Turbulent times like ours call for people who understand systems of violence and conflict, and who are prepared to build peace with justice. This involves identifying and transforming systems of violence, marginalization, and oppression, including racist, gendered and colonial violence at home as well as around the world. Whether working locally or globally, Peace and Conflict Studies is committed to imagining, educating, and ongoing learning that equips our graduates to pursue justice and peace.
PACS as a department is located on territory that is governed by the Dish with One Spoon Wampum and land promised to the Six Nations Confederacy in 1784 as part of the Haldimand Declaration. For more information, see Conrad Grebel University College's land acknowledgement and read about decolonization at the University of Waterloo's Office of Indigenous Relations.
What is Peace and Conflict Studies (PACS)?
Find out how peace is built in complicated situations around the world by connecting theory and practice. Learn from professors and renowned specialists in peacebuilding who have worked in the field. Gain skills and experience through an internship either locally or internationally. Choose courses from a wide variety of university departments and programs to tailor your program towards your area of interest within the study of peace and justice in a program that recognizes the equal value in both the concrete techniques and the theories of peaceful social change.
The annual C. Henry Smith Peace Oratorical Contest, established in 1974 by the directors of the C. Henry Smith Trust, offers PACS students an opportunity to discuss peacebuilding and social justice issues on campus. The intercollegiate competition is administered by the Peace and Justice Ministries of the Mennonite Central Committee (MCC). Undergraduate students from every Mennonite and Brethren in Christ college in North America, including Canada, are eligible to participate.
Henry Smith was an American Mennonite historian and professor at Mennonite colleges and the University of Chicago. Overall, he taught history for nearly 50 years at the collegiate level. He is well-known for his numerous books on Mennonite history and his particular attention to the peace commitments of the Mennonite tradition.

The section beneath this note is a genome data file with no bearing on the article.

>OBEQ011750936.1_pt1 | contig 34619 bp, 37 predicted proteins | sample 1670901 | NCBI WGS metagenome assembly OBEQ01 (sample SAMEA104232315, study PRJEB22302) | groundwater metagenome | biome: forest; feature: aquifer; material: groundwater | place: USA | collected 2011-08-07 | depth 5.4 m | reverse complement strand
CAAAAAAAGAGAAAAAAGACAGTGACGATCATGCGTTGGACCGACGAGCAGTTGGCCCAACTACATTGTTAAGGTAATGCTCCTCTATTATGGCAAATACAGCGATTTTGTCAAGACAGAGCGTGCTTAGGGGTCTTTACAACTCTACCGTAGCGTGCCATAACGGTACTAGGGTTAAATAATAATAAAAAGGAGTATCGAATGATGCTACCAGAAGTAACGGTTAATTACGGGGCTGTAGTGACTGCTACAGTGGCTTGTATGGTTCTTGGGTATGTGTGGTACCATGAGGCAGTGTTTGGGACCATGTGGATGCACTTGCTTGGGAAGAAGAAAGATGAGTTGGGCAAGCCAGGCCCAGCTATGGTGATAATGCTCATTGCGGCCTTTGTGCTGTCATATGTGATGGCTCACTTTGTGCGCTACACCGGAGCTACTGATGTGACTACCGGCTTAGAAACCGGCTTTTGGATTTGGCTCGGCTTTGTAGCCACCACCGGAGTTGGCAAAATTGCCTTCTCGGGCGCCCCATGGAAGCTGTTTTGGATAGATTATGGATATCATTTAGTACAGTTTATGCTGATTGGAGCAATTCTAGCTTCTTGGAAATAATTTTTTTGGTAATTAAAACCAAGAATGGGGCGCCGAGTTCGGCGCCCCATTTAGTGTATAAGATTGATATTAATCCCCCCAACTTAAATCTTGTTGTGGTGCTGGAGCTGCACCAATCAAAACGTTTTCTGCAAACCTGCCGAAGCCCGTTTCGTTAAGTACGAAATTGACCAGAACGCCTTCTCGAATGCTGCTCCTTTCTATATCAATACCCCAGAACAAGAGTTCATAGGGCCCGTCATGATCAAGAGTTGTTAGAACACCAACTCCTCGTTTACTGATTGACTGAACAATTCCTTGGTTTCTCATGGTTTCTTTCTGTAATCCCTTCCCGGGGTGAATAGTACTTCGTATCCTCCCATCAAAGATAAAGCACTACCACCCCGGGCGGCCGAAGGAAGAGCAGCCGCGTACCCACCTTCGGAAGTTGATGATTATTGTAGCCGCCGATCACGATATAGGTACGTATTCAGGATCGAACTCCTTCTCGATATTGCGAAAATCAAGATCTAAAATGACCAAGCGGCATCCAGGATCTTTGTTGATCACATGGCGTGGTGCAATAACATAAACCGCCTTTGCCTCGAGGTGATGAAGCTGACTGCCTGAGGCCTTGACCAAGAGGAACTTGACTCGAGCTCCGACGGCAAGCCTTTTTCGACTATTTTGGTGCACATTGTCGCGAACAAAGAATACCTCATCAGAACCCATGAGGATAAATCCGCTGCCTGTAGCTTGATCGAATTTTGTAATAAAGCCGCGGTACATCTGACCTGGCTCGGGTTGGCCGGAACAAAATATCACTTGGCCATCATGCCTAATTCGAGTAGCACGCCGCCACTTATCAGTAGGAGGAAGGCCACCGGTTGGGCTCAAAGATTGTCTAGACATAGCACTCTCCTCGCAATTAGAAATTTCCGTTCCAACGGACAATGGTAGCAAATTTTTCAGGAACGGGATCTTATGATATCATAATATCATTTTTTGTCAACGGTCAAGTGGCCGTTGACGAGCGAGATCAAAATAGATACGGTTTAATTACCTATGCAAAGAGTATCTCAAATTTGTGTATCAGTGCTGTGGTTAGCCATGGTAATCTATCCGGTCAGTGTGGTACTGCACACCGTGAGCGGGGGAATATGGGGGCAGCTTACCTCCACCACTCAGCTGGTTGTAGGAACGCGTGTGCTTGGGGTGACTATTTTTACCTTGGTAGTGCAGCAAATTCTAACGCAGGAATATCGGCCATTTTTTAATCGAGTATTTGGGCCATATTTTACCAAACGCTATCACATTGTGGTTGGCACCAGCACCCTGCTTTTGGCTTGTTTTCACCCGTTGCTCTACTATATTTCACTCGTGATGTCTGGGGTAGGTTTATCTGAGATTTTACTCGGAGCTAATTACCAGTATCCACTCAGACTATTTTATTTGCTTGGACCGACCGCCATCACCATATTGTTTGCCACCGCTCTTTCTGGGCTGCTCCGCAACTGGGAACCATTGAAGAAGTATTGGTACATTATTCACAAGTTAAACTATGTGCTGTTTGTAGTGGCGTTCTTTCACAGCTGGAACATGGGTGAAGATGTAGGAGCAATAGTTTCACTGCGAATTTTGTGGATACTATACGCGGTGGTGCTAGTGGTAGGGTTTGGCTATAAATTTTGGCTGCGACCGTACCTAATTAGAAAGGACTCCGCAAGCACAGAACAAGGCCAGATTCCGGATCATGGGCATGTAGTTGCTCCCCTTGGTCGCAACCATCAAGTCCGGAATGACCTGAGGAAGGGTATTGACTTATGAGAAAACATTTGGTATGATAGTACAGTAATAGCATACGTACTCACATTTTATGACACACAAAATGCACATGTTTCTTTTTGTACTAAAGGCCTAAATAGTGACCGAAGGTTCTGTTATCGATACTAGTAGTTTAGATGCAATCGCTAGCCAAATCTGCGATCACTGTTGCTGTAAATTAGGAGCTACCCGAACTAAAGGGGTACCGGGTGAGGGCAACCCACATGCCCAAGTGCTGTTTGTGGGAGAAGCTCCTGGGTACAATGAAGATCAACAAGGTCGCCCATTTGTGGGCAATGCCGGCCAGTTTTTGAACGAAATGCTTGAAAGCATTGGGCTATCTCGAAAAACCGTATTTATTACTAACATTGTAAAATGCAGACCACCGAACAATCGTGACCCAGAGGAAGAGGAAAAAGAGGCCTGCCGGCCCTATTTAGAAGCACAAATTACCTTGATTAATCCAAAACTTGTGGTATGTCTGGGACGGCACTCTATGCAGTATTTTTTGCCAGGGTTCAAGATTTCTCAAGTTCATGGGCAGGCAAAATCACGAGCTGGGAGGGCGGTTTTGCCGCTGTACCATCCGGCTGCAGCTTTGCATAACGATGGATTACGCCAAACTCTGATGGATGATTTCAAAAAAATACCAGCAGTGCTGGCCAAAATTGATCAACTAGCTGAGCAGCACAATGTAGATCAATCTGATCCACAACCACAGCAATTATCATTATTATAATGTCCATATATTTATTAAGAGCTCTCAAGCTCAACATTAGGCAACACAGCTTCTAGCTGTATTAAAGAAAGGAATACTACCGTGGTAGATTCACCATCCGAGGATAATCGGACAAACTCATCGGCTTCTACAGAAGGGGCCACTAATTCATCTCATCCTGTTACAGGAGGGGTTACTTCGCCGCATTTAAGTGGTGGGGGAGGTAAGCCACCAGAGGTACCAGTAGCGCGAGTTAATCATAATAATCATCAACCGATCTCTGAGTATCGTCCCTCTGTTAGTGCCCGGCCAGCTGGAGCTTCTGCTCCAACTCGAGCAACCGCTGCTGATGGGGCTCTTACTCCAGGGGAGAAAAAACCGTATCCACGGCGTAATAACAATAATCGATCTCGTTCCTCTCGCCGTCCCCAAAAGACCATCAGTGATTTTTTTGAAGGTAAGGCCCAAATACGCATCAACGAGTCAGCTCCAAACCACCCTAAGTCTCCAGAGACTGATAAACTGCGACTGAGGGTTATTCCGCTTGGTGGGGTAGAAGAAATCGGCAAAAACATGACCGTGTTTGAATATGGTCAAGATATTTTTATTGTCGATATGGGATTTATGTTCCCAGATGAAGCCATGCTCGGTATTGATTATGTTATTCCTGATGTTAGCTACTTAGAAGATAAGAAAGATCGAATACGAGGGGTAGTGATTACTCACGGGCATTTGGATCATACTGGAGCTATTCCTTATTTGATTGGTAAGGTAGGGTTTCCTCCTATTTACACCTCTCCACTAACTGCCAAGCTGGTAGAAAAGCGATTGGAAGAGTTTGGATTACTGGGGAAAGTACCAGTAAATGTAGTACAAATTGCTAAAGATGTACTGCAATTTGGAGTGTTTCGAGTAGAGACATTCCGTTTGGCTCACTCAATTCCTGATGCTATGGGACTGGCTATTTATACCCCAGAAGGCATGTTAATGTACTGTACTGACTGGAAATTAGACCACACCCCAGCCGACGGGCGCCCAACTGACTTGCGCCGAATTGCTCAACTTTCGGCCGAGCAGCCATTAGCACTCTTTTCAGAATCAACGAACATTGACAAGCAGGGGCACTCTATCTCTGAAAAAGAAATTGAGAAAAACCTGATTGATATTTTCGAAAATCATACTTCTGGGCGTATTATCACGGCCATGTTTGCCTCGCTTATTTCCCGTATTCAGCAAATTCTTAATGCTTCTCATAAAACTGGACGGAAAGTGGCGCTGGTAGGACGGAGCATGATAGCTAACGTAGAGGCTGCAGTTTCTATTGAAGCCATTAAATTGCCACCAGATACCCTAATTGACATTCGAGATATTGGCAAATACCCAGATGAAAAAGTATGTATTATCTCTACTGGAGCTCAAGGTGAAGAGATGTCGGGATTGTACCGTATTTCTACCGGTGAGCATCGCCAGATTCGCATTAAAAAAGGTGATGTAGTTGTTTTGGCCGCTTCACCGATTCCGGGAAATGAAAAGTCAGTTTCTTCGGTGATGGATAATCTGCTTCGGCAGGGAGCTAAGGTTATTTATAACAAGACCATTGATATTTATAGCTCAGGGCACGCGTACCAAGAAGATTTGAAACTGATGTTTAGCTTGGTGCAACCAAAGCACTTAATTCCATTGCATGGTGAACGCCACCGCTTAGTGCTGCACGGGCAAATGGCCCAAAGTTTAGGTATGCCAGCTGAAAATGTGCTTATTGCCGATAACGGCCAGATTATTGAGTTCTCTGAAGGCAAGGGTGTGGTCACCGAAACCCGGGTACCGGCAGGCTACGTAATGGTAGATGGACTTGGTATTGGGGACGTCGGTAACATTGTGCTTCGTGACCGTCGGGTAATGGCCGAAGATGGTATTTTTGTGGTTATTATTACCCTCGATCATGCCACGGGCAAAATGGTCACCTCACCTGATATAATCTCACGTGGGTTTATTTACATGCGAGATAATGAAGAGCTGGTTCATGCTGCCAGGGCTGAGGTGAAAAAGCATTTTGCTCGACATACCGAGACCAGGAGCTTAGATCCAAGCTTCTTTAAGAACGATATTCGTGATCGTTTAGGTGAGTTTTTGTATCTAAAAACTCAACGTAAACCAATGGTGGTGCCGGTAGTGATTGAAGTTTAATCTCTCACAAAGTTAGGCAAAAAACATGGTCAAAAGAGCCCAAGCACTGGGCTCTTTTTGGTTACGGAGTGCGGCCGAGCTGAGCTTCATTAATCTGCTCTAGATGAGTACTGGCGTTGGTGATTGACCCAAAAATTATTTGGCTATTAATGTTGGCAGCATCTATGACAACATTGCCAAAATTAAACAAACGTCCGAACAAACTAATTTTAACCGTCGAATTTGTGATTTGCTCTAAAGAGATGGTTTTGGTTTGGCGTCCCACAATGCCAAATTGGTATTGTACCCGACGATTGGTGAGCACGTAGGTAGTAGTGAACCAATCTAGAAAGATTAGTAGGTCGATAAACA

On March 8, 2023, at 7 PM in the Grebel Gallery in the Kindred Center for Peace for Advancement (CPA), PACS is organizing a speech performance and is inviting you to participate. The contest winners will be rewarded with cash prizes of $400 for first place, $300 for second place, and $200 for third place. For more information, reach out to the PACS Academic Advisor.
To learn more about the contest and meet previous PACS or Grebel resident participants, visit this link here.
Application deadline - February 28, 2023
Enjoy the benefits of studying at a world class institution while living in a small, friendly community. Explore Conrad Grebel University College and the University of Waterloo. Take a tour of residence, learn about your faculty of interest, and sample the famous Grebel cookie!
(Registration coming soon.)
Our Convocation Celebration will take place on Sunday, April 23, 2023 at 2 pm at the Theatre of the Arts, Modern Languages Building. This celebration is for all students who have or are completing studies and plan to graduate in Fall 2022, Winter 2023, Spring 2023 or Fall 2023.
Grebel Convocation Celebration will take place at two locations in-person. Students and two of their invited guests will celebrate at The Theatre of the Arts, this event will be professionally filmed and live-streamed back to the Grebel dining room where additional guests will take part in a virtual community celebration. The event will also be available on YouTube for those guests who wish to join from home.
It is snowy and cold outside... what a perfect day to stay cozy and warm and read the PACS newsletter! There are some exciting opportunities and events to look forward to this term so make sure to stay up to date with this newsletter and on our social media (@pacsuwaterloo).
This past term, several students had the opportunity to go to New York for a Mennonite Central Committee (MCC) United Nations (UN) Office Seminar. It was a chance to connect with other students, hear guest speakers from all over the world, and tour the UN headquarters. One of the students who went was Joshua Cheon, a second year PACS (Peace and Conflict Studies) major, who came out of the trip reflecting on what he had learned and experienced.
My name is Victoria Lumax, and I am a fifth-year Honours Arts student, majoring in Peace and Conflict Studies and English. I had the incredible chance to go to the MCC United Nations Office 2022 Student Seminar in New York this past November. Here is what I learned about peace.